One of the things we did at the start, was to set up a page of information about the child, so that if they ever needed to, they have contact details to hand at the press of a button.
I then ran around with the iPad camera, and took photos of all the family, including the pets. I added in some pictures of favourite toys and food too, so that Master BB had the basic things which he would usually use, or he was likely to ask for.
It was very simple to go into the settings (child locked) to do this. I wrote the new word in, took the photo, added it. Then either Little Miss BB or I said the word into the microphone and saved it to the word. Finally I assigned the word to a category, or several. The words on Aacorn use the voices of children which makes it very appealing (there is a choice of gender and even accent – I was pleased to find British voices). However, any additional words will be in the voice of the person who made them. Hence trying to encourage Little Miss BB to say the new words.
Aacorn uses a novel circle ‘tree’ system. The word in the centre is the largest, and is the one which the child has already chosen. From here, up to 5 branches plus an ‘+’ branch will appear. The 5 branches will either be suggested starting words or categories, or words which the child has used before. On some of the photos, there may only be less branches. This has been very useful as a guide to teach Master BB routes to go. I spent some time putting in phrases which I thought Master BB would want e.g. milk please; water please; music box please; sandwich, yoghurt, milk please; loves Mummy etc. so that they were there.
It was an exciting day when the hard case arrived, and I could let Master BB start playing. He loves the iPad, and he could not wait to explore! Before he started, I locked Aacorn down using Guided Access, which allowed me to blank out areas of the screen which we do not need to use right now. Bear in mind that the new case has a protective screen cover which he is not used to, and so he is having to learn to press harder to make the buttons work.
These photos were taken within minutes of him starting Aacorn. Little Miss BB was on hand to help guide him, but he largely managed on his own:
Master BB is playing the phrase back here using the speech bubble.
Excuse the poor photo – but look at the delight on Master BB’s face! He got his drink of water straight away.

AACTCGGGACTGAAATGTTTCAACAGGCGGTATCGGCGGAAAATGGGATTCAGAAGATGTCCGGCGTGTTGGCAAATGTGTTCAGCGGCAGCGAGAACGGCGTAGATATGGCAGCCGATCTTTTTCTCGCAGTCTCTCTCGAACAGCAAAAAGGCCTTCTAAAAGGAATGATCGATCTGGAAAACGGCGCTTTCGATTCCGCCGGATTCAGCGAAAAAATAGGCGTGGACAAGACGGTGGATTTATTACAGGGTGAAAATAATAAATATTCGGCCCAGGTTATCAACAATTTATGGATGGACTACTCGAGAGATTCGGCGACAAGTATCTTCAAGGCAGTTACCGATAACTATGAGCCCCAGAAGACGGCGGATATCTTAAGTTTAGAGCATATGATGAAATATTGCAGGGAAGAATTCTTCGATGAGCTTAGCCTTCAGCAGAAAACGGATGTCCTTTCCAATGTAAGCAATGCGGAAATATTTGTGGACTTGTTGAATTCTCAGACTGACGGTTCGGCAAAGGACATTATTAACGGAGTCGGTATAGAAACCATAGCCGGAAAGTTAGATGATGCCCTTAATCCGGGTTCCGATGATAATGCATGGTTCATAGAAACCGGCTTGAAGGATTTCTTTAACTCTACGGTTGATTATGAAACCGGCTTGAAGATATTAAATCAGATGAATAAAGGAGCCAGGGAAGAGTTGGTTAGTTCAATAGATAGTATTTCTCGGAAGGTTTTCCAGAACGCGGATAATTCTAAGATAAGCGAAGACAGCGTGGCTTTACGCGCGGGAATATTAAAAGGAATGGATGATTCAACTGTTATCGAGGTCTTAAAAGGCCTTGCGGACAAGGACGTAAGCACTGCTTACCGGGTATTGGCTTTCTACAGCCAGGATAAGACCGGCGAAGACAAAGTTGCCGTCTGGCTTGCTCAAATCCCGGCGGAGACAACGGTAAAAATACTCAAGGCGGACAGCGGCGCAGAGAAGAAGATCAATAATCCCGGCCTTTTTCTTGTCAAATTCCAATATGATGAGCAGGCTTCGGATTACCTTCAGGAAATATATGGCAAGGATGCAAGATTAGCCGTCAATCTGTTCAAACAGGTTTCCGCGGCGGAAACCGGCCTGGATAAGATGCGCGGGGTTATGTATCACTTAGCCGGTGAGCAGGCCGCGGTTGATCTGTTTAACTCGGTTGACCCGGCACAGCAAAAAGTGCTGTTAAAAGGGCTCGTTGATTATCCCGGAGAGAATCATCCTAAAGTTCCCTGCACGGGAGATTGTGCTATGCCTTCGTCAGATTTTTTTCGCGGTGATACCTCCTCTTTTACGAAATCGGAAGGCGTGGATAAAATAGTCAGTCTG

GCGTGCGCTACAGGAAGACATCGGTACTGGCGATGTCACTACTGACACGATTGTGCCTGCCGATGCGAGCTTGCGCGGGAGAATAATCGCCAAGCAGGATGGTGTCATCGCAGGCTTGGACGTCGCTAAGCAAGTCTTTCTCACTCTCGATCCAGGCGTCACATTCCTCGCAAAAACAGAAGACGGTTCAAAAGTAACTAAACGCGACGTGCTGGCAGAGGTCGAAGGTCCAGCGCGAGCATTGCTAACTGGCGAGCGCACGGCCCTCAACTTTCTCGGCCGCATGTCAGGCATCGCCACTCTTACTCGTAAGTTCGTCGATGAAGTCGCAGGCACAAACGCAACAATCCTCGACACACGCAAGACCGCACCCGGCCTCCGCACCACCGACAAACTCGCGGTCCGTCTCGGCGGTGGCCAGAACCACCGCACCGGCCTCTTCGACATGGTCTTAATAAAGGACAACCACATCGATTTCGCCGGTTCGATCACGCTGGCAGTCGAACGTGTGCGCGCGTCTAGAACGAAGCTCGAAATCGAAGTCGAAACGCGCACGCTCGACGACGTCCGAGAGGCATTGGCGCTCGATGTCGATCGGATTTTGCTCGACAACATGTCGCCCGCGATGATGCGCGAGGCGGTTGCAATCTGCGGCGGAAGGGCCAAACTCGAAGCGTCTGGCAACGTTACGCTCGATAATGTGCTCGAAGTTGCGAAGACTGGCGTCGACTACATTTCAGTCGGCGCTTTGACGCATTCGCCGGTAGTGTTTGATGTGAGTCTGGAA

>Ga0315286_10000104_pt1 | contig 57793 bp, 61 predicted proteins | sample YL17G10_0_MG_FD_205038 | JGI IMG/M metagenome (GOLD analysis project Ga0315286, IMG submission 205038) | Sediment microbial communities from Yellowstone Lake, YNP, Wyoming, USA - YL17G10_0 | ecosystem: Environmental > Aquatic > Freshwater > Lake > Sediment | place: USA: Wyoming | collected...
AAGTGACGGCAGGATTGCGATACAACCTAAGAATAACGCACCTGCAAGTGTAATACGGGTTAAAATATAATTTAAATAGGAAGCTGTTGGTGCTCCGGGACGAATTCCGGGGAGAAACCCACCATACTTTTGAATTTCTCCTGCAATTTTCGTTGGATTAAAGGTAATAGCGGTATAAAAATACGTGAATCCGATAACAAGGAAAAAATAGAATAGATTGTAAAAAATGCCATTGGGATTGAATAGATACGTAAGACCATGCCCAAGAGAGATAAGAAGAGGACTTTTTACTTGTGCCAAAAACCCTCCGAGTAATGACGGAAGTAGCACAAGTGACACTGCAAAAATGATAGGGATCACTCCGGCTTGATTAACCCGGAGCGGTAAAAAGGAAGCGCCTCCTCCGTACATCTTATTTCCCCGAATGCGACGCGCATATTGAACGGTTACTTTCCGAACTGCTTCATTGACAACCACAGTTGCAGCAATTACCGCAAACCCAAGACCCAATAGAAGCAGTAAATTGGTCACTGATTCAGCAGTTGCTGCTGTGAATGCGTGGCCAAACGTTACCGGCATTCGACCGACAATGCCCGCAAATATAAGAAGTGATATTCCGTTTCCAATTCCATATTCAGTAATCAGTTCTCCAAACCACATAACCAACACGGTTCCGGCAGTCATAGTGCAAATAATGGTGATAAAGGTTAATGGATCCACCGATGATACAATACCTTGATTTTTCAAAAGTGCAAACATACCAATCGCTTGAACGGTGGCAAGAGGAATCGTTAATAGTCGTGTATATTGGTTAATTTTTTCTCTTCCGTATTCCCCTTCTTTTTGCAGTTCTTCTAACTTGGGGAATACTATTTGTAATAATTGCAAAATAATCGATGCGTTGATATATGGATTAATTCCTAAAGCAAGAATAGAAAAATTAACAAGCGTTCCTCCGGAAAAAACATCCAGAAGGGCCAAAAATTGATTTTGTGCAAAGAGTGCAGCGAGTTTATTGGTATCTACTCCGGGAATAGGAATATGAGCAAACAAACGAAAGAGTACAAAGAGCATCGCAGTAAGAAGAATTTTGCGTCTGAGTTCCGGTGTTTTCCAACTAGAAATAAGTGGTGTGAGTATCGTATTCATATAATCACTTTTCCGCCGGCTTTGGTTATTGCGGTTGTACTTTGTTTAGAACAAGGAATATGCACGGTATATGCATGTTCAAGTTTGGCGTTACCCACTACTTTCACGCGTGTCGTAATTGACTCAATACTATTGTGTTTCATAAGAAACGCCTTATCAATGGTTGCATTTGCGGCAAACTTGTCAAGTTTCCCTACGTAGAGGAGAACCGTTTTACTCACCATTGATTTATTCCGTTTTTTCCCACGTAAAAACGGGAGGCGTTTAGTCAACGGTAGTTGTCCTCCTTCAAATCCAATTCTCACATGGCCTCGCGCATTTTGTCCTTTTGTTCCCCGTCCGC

I tried Master BB asking for a drink again:
We moved on then, to his favourite toy:
One week later and Master BB is asking for his lunch!:
This morning Master BB ran off with the iPad as soon as we arrived in the kitchen for breakfast. His first insistent request was for his beloved music box. However, it was breakfast, and Master BB soon realised that asking for food would be a better option to start the day with (he doesn’t understand the word ‘cereal’ yet, but he got the message that he wanted something to eat across!)
In this video Master BB also listens back to the phrases as he builds them and then he clears the words and sentence to start again. The PECS are redundant in the background as Master BB prefers to use Aacorn now.
We are only just over a week into using Aacorn. Yesterday I turned off all the vocabulary which is irrelevant to Master BB for now. Thus limiting him to the vocabulary which he is likely to need to use, and the words which we are likely to use to explain events. It is easy to restrict words by switching them off, and to switch them back on again later. Aacorn learns the words used most frequently by the child, and presents them as ‘branches’. However, it is possible to prune the branches if the child has added something weird and wonderful onto what would otherwise be a logical sentence e.g. so that it doesn’t offer ‘garden’ as a ‘drink’ option. I also use pruning at times to send Master BB a specific pathway of choices e.g. presenting him with a range of puddings which we have in the house for him to choose from, and removing items which we do not have that day.
Our biggest limitation at present is Master BB’s stage of development. Bear in mind that Master BB is 2 years younger than the recommended age to use Aacorn plus he has a big developmental delay. However children with Down’s Syndrome are visual learners, and with using the iPad being a strength of Master BB, this should work to his advantage. I do not have a crystal ball, and at present, I can’t see how Master BB will move forwards. However, with Aacorn, I have hopefully given Master BB a tool, full of language, which he can explore and start to use. He has access to Aacorn, most of the day, and at present, I am happy for him simply to explore it, as well as him being able to bring it to me to ask for specific things. He has already made a lot of progress in independent use, in just over a week. We are amazed that he has come so far, so quickly.
We will come back and update this Blog at intervals, and hopefully the crystal ball will clear as time goes on, and show how use of Aacorn develops for Master BB.